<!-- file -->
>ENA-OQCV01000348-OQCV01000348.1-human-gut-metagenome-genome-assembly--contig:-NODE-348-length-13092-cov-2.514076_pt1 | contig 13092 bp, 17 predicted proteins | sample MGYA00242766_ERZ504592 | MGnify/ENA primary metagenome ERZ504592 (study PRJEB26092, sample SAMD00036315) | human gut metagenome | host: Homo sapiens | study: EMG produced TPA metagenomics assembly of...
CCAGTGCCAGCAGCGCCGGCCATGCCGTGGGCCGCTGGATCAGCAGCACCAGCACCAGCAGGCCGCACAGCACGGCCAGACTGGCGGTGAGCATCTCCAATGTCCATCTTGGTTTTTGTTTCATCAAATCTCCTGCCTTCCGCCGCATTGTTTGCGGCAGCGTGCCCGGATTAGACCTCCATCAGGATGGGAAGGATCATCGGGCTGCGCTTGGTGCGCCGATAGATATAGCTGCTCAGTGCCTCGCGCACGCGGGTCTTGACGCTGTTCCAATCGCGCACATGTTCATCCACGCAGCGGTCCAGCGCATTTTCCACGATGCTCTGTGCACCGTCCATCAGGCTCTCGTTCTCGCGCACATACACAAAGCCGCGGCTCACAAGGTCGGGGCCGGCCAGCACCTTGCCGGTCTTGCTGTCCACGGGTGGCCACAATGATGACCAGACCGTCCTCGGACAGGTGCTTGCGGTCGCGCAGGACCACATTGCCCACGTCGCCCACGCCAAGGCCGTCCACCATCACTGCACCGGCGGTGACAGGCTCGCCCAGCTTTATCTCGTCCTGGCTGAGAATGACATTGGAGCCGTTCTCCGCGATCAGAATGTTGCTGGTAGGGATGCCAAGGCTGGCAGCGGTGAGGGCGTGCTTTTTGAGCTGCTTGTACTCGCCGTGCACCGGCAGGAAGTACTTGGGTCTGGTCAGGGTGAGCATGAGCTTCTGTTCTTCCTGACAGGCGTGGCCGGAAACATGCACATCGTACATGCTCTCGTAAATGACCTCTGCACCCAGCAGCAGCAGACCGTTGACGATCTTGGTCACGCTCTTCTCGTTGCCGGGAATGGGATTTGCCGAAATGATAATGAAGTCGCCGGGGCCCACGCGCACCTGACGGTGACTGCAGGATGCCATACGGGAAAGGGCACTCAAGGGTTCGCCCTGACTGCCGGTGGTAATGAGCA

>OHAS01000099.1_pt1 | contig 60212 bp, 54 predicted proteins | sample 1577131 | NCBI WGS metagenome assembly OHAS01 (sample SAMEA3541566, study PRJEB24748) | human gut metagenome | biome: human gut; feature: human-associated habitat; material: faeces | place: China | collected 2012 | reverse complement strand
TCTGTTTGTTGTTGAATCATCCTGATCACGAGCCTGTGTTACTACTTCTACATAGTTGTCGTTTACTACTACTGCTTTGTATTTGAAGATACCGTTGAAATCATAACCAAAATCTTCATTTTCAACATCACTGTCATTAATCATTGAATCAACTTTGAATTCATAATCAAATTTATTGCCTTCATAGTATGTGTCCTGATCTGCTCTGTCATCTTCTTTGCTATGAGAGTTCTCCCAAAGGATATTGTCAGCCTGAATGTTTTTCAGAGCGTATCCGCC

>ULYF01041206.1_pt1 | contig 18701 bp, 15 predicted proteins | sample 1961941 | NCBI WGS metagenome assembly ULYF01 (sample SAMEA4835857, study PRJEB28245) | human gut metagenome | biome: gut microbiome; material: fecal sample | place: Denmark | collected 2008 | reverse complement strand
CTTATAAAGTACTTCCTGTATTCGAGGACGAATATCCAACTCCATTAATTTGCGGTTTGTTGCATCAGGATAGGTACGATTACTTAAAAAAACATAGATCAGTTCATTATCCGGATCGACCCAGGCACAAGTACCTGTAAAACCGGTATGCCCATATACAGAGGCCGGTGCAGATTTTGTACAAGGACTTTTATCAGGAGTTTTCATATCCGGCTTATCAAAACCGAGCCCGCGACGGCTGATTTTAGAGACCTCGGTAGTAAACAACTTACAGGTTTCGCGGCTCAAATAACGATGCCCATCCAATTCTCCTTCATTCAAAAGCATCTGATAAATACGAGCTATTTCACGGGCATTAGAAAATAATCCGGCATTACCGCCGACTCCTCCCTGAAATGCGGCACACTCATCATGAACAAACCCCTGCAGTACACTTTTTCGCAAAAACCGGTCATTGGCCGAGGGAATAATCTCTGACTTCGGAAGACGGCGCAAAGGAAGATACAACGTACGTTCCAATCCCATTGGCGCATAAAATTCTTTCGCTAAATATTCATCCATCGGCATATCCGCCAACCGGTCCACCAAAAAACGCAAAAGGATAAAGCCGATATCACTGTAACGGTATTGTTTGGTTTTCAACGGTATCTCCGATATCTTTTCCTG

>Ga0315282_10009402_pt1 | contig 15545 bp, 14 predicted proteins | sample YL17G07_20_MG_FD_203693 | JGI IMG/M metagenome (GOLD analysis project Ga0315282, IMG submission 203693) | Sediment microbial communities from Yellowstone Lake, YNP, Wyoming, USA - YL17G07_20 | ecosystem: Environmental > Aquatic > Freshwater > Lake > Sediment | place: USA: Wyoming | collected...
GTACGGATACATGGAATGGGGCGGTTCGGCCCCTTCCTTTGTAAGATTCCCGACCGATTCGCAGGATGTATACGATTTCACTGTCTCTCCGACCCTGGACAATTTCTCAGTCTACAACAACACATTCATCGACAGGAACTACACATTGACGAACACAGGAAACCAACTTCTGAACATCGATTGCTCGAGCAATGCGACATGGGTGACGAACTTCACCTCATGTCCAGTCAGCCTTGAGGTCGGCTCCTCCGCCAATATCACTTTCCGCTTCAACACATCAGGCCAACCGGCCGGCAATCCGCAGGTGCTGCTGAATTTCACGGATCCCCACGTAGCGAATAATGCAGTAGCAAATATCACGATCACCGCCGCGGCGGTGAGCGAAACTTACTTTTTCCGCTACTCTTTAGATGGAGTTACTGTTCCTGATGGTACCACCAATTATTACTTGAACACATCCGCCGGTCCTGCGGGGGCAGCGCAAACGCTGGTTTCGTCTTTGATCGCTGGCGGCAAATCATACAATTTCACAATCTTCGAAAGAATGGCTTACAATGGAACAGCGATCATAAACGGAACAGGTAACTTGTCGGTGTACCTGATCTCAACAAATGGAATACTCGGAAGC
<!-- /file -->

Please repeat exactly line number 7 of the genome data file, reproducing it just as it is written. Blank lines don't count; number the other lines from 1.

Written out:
>Ga0315282_10009402_pt1 | contig 15545 bp, 14 predicted proteins | sample YL17G07_20_MG_FD_203693 | JGI IMG/M metagenome (GOLD analysis project Ga0315282, IMG submission 203693) | Sediment microbial communities from Yellowstone Lake, YNP, Wyoming, USA - YL17G07_20 | ecosystem: Environmental > Aquatic > Freshwater > Lake > Sediment | place: USA: Wyoming | collected...